The conflicts that arose around the establishment and enforcement of building lines foreshadowed the events that followed the release of the report, demonstrating the doctrinal and governmental limits facing both professional planners like Gilbert and Olmsted and their local patrons and supporters in prominent civic organizations.
For planning proponents, the establishment of building lines enabled cities to widen streets without having to take improved land and, therefore, to pay less compensation under the power of eminent domain.
Building lines were among the oldest forms of municipal land use controls in New Haven.
His suggested solution to the shortcomings of municipal politics was the establishment of a permanent building lines commission, "constituted somewhat after the manner of a Park Commission and acting through a Building Line Bureau in the City Engineer's Department.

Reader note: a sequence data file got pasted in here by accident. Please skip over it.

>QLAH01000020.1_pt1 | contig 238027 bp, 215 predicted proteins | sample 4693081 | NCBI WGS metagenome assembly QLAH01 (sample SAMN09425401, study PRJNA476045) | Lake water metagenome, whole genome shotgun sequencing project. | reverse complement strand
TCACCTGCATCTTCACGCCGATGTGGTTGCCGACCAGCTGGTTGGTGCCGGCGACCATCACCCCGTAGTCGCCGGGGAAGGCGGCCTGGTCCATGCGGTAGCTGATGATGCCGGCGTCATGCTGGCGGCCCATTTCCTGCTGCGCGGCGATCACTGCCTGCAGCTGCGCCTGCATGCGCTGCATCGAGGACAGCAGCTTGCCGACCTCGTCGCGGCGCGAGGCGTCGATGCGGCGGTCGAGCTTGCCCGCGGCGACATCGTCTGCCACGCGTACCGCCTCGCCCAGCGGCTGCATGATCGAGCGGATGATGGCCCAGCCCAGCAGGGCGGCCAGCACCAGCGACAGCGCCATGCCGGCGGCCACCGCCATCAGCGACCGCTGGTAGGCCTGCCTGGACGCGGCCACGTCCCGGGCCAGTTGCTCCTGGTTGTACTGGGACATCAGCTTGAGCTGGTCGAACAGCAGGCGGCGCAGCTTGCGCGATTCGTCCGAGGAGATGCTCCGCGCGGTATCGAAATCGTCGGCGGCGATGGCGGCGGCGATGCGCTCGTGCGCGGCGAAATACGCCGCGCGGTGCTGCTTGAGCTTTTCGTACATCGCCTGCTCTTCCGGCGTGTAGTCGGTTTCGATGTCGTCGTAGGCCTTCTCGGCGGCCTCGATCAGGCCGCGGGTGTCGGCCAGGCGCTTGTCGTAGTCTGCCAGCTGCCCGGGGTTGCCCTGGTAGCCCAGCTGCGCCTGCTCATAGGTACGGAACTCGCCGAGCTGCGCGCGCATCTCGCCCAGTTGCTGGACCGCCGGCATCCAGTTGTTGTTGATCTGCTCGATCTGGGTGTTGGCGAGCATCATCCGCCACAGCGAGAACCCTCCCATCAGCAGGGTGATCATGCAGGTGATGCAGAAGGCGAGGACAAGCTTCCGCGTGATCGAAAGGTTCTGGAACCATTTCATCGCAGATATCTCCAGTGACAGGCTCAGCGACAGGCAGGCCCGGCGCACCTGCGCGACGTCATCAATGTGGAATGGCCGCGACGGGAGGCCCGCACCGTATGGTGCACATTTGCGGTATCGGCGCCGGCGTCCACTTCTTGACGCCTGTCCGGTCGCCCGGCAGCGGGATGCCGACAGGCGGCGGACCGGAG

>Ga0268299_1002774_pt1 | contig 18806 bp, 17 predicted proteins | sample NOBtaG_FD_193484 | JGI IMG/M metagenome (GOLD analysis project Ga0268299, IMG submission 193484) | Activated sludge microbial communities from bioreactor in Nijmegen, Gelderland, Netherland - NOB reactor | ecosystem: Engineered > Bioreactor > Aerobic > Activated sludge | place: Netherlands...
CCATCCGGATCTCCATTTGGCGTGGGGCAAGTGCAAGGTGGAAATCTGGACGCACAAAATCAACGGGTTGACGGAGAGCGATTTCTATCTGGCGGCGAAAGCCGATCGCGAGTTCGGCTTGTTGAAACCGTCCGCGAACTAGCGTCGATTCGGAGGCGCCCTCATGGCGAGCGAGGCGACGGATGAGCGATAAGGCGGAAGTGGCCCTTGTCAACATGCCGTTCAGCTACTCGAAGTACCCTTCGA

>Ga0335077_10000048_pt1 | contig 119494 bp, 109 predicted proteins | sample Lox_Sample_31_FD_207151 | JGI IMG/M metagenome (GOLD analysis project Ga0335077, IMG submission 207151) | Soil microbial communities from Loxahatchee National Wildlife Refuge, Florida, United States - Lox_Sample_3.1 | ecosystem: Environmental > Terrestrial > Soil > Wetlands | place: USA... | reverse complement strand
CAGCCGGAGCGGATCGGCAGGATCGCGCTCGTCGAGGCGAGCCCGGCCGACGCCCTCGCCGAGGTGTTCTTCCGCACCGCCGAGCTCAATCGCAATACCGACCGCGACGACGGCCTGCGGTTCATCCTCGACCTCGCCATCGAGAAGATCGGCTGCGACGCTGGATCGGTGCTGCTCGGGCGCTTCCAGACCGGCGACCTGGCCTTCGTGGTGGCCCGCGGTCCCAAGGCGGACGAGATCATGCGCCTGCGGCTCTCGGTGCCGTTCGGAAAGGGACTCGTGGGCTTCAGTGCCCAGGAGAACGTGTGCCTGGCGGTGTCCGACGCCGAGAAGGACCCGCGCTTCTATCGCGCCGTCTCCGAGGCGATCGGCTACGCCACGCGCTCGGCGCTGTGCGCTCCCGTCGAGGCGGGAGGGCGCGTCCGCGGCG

The reading of Olmsted's report at a February 1910 meeting of the Aldermanic Committee on Building Lines caused some controversy among property owners.
The Building Lines Commission, therefore, was a governmental entity intended to perform one regulatory task that the city charter had initially authorized almost ninety years before.
Gilbert and Olmsted's report, intended to describe the current state of New Haven in its entirety and to propose a plan for its future, was published less than a year before the establishment of the Building Lines Commission.
103) As was the case with Olmsted's earlier report on building lines,(104) however, the Gilbert-Olmsted report supported a piecemeal approach.